(Kuala Lumpur, Sunday): The international mass media are now full of reports about new forest fires in Indonesia, recalling the regional haze disaster affecting Indonesia, Malaysia, Singapore, Thailand and Philippines, which would have a most adverse impact on the efforts of the regional economies to depend on tourism as a major plank for economic recovery from the economic turmoils of the past eight months.
The international television networks today for instance reminded all would-be tourists of the life-threatening, health and environmental hazards caused by the recent haze disaster, described as the worst global environmental catastrophe, including deaths through aircrashes and sea collisions.
The resurfacing of forest fires, stoked by drought caused by El Nino, in Sumatra and Kalimantan earlier this month should a grim warning that the region might be facing another environmental disaster, especially as Indonesia might not be able to tackle the fires due to its economic problems.
The Indonesian authorities must be made to understand that it has a responsibility not only to their own people, but to the neighbouring countries, to ensure that it does not allow the region to be subjected to another environmental crisis.
The same applies to the economic crisis as well. Whether the Malaysian ringgit and the Kuala Lumpur bourse do well tomorrow and in the coming weeks will depend to a considerable extent on developments in Indonesia, where a new economic crisis is shaping up which could undermine not only the Indonesian economy but also neighbouring economies.
The International Monetary Fund managing director Michel Camdessus has written to President Suharto warning that the IMF's US$43 billion rescue package for Indonesia could be jeopardised if Jakarta adopts a controversial currency board system which would peg the rupiah to the US dollar.
The Washington Post yesterday quoted Camdessus as saying in his letter: "In the current circumstances ... if a currency board proposal were adopted we would not be able to recommend to the IMF board the continuation of the present program, because of the risks to the Indonesian economy."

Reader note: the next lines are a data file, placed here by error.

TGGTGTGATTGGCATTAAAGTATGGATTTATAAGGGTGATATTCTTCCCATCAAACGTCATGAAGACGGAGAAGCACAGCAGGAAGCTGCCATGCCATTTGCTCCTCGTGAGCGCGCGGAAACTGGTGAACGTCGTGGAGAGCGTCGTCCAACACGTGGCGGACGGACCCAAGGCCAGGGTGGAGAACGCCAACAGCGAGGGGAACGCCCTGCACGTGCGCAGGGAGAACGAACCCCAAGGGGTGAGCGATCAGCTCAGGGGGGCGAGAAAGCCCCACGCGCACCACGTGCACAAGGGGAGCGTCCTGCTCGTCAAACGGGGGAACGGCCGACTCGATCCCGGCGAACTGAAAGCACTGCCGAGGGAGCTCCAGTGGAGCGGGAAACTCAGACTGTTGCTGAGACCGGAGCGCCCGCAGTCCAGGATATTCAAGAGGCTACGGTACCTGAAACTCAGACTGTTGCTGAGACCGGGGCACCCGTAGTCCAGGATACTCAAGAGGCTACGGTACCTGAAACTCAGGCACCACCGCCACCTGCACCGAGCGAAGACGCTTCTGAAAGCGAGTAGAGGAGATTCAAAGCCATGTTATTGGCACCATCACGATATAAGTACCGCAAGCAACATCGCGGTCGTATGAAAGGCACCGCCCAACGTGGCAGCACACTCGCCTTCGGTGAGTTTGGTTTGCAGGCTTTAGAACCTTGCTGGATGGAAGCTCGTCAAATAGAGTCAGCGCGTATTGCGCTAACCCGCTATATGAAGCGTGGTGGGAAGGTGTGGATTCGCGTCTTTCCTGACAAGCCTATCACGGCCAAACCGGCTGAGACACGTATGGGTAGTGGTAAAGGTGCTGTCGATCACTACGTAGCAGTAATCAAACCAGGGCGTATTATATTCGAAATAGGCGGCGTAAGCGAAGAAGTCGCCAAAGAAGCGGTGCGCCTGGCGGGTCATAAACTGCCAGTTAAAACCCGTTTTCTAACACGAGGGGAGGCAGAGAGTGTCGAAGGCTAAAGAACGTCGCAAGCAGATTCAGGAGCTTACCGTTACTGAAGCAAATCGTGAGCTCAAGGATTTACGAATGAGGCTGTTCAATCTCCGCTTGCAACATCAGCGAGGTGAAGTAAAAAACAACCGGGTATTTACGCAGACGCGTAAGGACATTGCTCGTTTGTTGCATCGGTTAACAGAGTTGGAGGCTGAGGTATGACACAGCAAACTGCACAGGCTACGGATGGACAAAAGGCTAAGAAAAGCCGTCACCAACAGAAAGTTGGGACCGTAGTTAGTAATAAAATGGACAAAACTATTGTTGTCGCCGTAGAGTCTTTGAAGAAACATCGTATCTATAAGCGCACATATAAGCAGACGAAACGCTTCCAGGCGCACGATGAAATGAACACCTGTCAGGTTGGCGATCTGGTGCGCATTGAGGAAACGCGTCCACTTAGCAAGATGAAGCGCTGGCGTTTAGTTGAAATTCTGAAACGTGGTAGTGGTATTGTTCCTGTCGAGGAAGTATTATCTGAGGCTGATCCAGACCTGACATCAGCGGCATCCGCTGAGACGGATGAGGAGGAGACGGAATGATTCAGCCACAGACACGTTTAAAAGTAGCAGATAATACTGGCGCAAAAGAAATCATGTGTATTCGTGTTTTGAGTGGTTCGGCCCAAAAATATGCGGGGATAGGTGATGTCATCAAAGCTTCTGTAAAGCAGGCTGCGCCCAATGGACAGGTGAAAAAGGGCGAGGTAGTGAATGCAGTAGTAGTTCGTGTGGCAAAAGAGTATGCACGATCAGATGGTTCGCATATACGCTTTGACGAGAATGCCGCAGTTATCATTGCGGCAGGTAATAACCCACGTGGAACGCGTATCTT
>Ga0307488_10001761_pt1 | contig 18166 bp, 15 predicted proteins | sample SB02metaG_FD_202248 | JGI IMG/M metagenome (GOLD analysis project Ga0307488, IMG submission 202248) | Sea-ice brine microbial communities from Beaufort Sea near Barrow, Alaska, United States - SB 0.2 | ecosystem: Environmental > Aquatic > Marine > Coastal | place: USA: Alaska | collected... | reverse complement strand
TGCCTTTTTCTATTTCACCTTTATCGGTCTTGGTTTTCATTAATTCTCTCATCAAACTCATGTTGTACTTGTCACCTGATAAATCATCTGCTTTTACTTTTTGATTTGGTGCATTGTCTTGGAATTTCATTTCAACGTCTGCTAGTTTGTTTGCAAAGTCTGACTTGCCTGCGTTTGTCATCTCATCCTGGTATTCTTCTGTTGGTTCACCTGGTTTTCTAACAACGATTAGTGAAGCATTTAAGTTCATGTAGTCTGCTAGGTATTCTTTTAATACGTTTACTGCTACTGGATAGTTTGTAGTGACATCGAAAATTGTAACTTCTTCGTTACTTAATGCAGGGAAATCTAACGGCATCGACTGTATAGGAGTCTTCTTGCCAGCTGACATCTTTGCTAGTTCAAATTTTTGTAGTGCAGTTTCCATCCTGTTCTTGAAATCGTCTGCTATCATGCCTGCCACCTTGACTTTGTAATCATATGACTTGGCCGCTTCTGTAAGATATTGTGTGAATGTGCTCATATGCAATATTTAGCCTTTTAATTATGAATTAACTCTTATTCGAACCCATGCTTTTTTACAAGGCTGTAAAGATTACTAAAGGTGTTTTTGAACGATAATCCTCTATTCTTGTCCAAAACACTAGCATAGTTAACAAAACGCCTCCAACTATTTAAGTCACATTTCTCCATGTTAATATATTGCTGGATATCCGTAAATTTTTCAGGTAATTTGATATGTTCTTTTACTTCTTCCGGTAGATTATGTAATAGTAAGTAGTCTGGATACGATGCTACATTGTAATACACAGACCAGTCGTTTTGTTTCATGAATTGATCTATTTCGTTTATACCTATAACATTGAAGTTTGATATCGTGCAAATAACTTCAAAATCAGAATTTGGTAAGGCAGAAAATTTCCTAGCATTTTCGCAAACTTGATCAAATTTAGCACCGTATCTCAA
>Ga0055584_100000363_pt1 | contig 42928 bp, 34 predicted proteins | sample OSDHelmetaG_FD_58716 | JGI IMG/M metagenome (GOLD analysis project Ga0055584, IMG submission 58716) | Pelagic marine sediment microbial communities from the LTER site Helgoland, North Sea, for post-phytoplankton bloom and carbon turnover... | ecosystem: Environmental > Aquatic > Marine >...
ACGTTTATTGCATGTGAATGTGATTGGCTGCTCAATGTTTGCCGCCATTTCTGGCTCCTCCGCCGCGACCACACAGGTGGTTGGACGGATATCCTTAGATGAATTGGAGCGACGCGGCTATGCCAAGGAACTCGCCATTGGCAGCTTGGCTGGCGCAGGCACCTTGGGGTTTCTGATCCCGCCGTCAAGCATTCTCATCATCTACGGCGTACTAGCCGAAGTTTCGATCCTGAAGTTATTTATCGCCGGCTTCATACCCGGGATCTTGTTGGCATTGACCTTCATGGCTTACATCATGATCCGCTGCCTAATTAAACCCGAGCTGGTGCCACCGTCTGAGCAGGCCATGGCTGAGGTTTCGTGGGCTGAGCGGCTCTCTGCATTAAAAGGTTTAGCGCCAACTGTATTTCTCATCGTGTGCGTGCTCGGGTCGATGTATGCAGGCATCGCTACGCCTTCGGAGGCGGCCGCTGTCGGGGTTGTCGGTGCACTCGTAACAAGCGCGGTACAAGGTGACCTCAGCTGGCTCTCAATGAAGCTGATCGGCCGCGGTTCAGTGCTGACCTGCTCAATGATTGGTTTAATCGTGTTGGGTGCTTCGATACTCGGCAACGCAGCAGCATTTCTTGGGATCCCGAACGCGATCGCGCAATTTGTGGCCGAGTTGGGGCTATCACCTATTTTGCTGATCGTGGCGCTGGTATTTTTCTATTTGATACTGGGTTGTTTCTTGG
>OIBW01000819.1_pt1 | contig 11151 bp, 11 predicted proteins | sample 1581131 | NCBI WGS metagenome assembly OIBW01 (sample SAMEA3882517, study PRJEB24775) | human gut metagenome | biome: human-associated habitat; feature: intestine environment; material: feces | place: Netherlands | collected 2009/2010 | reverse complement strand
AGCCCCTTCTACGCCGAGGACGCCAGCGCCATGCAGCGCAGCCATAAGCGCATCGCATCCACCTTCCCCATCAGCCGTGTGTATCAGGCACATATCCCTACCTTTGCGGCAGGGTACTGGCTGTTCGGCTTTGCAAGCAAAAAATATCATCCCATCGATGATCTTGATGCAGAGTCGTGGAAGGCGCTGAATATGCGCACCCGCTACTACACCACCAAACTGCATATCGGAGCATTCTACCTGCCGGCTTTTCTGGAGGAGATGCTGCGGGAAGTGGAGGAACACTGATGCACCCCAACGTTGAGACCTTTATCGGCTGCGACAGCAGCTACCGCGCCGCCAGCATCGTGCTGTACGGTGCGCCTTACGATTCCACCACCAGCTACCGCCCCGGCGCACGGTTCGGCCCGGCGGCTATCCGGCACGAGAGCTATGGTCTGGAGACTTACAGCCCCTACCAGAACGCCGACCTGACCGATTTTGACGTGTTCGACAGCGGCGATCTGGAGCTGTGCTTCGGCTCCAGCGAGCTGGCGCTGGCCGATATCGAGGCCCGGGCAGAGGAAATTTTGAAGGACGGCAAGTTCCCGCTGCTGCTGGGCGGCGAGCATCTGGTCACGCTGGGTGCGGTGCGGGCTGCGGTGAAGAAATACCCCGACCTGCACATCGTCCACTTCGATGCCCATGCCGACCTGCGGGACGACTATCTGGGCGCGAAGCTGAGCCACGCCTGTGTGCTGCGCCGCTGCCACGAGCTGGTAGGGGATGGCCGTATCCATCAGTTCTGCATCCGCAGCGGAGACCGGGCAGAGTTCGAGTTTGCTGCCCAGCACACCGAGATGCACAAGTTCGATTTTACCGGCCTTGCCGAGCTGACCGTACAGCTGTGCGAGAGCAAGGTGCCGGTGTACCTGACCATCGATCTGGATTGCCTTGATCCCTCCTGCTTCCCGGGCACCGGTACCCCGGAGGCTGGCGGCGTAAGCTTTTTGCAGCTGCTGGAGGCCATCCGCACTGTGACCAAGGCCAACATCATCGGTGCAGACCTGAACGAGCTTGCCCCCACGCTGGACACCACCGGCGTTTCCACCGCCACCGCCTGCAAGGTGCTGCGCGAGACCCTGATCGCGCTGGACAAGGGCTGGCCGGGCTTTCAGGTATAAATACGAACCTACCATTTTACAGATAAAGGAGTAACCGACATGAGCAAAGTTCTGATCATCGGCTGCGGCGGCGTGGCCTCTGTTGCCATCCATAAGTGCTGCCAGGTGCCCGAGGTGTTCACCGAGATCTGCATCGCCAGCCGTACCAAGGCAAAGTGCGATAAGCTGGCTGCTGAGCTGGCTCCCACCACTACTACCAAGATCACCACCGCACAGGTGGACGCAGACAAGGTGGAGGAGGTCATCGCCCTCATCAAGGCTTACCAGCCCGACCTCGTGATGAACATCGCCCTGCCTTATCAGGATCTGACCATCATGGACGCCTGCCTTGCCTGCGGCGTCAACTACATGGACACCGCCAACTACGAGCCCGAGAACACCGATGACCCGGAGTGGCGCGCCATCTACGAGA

The currency board is reported to be supported by Suharto’s family and his wealthy business associates, as a high rupiah would help them pay off their astronomical offshore debts.
The IMF, World Bank, the Asian Development Bank, the United States and Japanese governments as well as bankers and economists however believe that a currency board system should not be introduced until the country’s banking sector has been reformed and negotiations on rescheduling more than US$80 billion in corporate offshore debts have brought results. They fear that until these issues are addressed, a currency board will force up interest rates, damage banks’ balance sheets and encourage capital flight.
It is of course the Indonesian Government which must make the final decision on the controversial issue of a currency board for Indonesia, but the Indonesian government should realise that in the globalised world of today, no nation is an island, and it should be fully conscious of the adverse effects of its decisions and actions on neighbouring economies.
Malaysia has pledged US$1 billion in the US$43 billion international financial bail-out of Indonesia which we cannot really afford. However, this US$1 billion commitment to the help of Indonesia should give Malaysia the right to convey its views to the Indonesian government and I call on the Prime Minister, Datuk Seri Dr. Mahathir Mohamad to convey to President Suharto Malaysia’s concerns about economic developments in Indonesia which could adversely affect the Malaysian economy, particularly the money and stock markets.